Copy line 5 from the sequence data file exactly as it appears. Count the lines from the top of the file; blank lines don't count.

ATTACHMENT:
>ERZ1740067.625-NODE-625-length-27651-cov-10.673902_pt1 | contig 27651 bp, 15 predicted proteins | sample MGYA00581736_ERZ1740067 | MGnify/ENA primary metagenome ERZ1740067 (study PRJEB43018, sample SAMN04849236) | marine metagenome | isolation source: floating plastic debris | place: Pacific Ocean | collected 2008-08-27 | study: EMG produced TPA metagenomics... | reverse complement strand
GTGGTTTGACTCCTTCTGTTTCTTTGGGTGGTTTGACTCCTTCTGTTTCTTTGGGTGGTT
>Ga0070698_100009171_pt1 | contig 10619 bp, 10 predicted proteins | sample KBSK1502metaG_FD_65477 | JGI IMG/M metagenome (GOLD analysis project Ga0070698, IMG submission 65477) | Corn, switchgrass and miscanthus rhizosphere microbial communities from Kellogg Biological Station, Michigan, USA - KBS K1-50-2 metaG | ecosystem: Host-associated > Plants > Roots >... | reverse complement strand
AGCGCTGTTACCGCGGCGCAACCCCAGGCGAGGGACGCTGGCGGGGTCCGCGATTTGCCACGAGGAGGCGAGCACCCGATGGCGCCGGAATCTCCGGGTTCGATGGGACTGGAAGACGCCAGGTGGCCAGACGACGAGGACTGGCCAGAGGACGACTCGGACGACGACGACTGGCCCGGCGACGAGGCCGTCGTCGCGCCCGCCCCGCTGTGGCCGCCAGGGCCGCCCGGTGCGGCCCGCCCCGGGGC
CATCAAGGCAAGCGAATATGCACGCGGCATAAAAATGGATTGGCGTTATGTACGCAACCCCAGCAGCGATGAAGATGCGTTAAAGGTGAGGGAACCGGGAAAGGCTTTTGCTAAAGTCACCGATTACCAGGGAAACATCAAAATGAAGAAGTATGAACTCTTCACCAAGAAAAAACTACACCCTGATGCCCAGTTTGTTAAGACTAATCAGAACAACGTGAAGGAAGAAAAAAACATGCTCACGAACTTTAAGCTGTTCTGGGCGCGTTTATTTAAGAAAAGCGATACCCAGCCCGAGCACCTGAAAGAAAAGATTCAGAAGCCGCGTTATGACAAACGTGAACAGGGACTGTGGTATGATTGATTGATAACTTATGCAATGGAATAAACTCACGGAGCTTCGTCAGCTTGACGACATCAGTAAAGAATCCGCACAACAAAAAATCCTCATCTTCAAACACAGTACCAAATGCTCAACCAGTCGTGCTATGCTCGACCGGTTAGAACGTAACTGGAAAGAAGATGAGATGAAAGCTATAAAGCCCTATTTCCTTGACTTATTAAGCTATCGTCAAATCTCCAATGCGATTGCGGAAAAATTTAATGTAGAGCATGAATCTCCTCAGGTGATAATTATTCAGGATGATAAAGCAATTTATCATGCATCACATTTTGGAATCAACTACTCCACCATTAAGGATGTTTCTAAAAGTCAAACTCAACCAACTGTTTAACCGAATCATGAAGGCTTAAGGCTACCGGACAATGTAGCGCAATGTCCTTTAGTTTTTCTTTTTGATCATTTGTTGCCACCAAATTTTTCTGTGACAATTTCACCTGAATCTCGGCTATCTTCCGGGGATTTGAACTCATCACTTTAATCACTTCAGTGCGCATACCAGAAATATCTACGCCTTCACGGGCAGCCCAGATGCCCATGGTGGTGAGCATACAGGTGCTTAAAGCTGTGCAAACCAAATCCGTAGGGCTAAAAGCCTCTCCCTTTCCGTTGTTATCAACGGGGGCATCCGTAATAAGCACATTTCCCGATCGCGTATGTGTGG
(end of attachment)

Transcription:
CATCAAGGCAAGCGAATATGCACGCGGCATAAAAATGGATTGGCGTTATGTACGCAACCCCAGCAGCGATGAAGATGCGTTAAAGGTGAGGGAACCGGGAAAGGCTTTTGCTAAAGTCACCGATTACCAGGGAAACATCAAAATGAAGAAGTATGAACTCTTCACCAAGAAAAAACTACACCCTGATGCCCAGTTTGTTAAGACTAATCAGAACAACGTGAAGGAAGAAAAAAACATGCTCACGAACTTTAAGCTGTTCTGGGCGCGTTTATTTAAGAAAAGCGATACCCAGCCCGAGCACCTGAAAGAAAAGATTCAGAAGCCGCGTTATGACAAACGTGAACAGGGACTGTGGTATGATTGATTGATAACTTATGCAATGGAATAAACTCACGGAGCTTCGTCAGCTTGACGACATCAGTAAAGAATCCGCACAACAAAAAATCCTCATCTTCAAACACAGTACCAAATGCTCAACCAGTCGTGCTATGCTCGACCGGTTAGAACGTAACTGGAAAGAAGATGAGATGAAAGCTATAAAGCCCTATTTCCTTGACTTATTAAGCTATCGTCAAATCTCCAATGCGATTGCGGAAAAATTTAATGTAGAGCATGAATCTCCTCAGGTGATAATTATTCAGGATGATAAAGCAATTTATCATGCATCACATTTTGGAATCAACTACTCCACCATTAAGGATGTTTCTAAAAGTCAAACTCAACCAACTGTTTAACCGAATCATGAAGGCTTAAGGCTACCGGACAATGTAGCGCAATGTCCTTTAGTTTTTCTTTTTGATCATTTGTTGCCACCAAATTTTTCTGTGACAATTTCACCTGAATCTCGGCTATCTTCCGGGGATTTGAACTCATCACTTTAATCACTTCAGTGCGCATACCAGAAATATCTACGCCTTCACGGGCAGCCCAGATGCCCATGGTGGTGAGCATACAGGTGCTTAAAGCTGTGCAAACCAAATCCGTAGGGCTAAAAGCCTCTCCCTTTCCGTTGTTATCAACGGGGGCATCCGTAATAAGCACATTTCCCGATCGCGTATGTGTGG